The charges for mail theft in Texas range from a class A misdemeanor to a first-degree felony, and some people think the penalties are too extreme. Depending on the details of an alleged mail theft, an individual could face a maximum sentence of 10 years in prison and a $10,000 fine for stealing packages.
House Bill 37
In 2019, Texas Governor Greg Abbot signed House Bill 37, which made mail theft a crime that can be enforced by state authorities. Before the bill was signed, there was no distinction in state criminal law between regular property crime and mail theft. If a person took a package off someone’s porch, that person would be charged for theft based on the value of what they stole. Now, a person could potentially go to prison for a decade after stealing packages filled with items not even worth $100.
Factors that increase penalties
Mail theft could be a misdemeanor or a felony, depending on a few factors. One of the issues that could aggravate a charge for mail theft is the intent to steal identifying information. If a person just swipes a box to get whatever is in it, that’s not as serious of a crime as if a person is accused of stealing mail with someone’s social security number on it. Taking a social security number could be construed as an attempt to steal the mail recipient’s identity.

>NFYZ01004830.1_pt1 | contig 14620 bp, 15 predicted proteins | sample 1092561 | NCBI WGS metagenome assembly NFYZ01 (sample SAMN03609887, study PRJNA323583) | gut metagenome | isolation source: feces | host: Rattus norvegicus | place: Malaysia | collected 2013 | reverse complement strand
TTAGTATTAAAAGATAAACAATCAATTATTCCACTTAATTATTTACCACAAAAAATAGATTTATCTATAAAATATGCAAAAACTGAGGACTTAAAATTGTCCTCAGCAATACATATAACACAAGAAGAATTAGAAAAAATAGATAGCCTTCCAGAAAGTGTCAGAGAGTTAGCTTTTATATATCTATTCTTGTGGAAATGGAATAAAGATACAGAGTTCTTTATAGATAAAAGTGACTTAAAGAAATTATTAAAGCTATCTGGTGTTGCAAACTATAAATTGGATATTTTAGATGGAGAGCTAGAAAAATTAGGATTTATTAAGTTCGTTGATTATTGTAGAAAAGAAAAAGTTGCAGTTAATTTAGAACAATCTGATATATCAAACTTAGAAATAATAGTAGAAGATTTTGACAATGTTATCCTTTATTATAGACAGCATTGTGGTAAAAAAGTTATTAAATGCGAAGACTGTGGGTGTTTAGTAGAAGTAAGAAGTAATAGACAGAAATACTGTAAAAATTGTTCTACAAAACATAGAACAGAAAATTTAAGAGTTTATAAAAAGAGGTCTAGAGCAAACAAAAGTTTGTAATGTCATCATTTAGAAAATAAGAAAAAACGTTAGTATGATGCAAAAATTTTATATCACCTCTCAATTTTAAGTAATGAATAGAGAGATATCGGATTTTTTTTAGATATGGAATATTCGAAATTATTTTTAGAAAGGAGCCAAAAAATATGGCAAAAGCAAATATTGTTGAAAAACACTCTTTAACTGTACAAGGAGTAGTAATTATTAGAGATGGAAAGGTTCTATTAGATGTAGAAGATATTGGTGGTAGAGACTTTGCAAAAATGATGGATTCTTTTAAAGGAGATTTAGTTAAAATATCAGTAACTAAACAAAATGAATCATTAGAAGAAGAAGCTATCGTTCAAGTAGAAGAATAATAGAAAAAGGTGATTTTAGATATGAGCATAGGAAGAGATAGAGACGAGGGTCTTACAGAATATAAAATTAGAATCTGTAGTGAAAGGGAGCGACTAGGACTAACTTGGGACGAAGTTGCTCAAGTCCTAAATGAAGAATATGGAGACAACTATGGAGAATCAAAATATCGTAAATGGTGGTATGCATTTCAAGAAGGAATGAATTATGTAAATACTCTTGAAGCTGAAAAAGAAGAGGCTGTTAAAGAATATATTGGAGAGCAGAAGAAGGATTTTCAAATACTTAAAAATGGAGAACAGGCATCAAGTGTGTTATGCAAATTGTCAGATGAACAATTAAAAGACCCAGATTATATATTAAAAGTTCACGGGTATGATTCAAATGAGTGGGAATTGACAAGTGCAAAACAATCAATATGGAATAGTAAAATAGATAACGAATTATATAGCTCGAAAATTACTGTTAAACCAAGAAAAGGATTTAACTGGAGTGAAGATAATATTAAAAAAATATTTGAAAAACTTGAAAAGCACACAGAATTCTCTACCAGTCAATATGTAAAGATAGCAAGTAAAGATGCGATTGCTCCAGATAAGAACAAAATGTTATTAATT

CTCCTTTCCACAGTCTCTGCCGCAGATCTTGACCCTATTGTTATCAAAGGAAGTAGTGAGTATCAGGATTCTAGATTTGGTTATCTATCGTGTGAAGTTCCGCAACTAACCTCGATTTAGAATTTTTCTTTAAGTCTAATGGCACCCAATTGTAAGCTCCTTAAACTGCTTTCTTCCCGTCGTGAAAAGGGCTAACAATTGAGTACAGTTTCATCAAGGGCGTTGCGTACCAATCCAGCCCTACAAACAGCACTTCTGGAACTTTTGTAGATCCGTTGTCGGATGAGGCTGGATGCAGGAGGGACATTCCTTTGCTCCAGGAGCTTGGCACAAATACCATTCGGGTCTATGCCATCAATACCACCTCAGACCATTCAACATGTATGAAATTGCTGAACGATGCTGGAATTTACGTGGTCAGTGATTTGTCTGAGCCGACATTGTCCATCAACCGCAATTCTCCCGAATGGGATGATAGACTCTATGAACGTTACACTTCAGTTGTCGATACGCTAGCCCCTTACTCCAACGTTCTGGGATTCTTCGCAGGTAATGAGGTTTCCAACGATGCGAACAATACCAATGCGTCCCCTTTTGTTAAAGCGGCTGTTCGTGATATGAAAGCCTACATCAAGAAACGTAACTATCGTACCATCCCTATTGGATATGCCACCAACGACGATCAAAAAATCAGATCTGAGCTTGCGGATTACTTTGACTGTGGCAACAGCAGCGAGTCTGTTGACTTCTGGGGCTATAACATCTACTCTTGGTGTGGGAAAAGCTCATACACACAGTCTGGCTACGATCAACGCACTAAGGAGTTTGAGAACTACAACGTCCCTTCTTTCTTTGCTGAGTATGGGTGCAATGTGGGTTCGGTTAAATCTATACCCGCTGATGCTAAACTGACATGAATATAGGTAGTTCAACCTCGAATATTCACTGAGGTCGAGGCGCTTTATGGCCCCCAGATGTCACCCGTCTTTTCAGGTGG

Another factor that could make a mail theft charge more serious is the number of items that were stolen. Charges and penalties increase if there are more addresses involved in the alleged theft. Also, a person could face elevated charges for stealing mail from someone who is elderly or disabled.
What to do if you have been charged for mail theft
You may think that your charge for mail theft is a small issue, but with the elevated penalties in Texas, a conviction for mail theft could be very serious. Depending on your situation, a criminal defense attorney may be able to help you argue for a dismissal or reduced charges.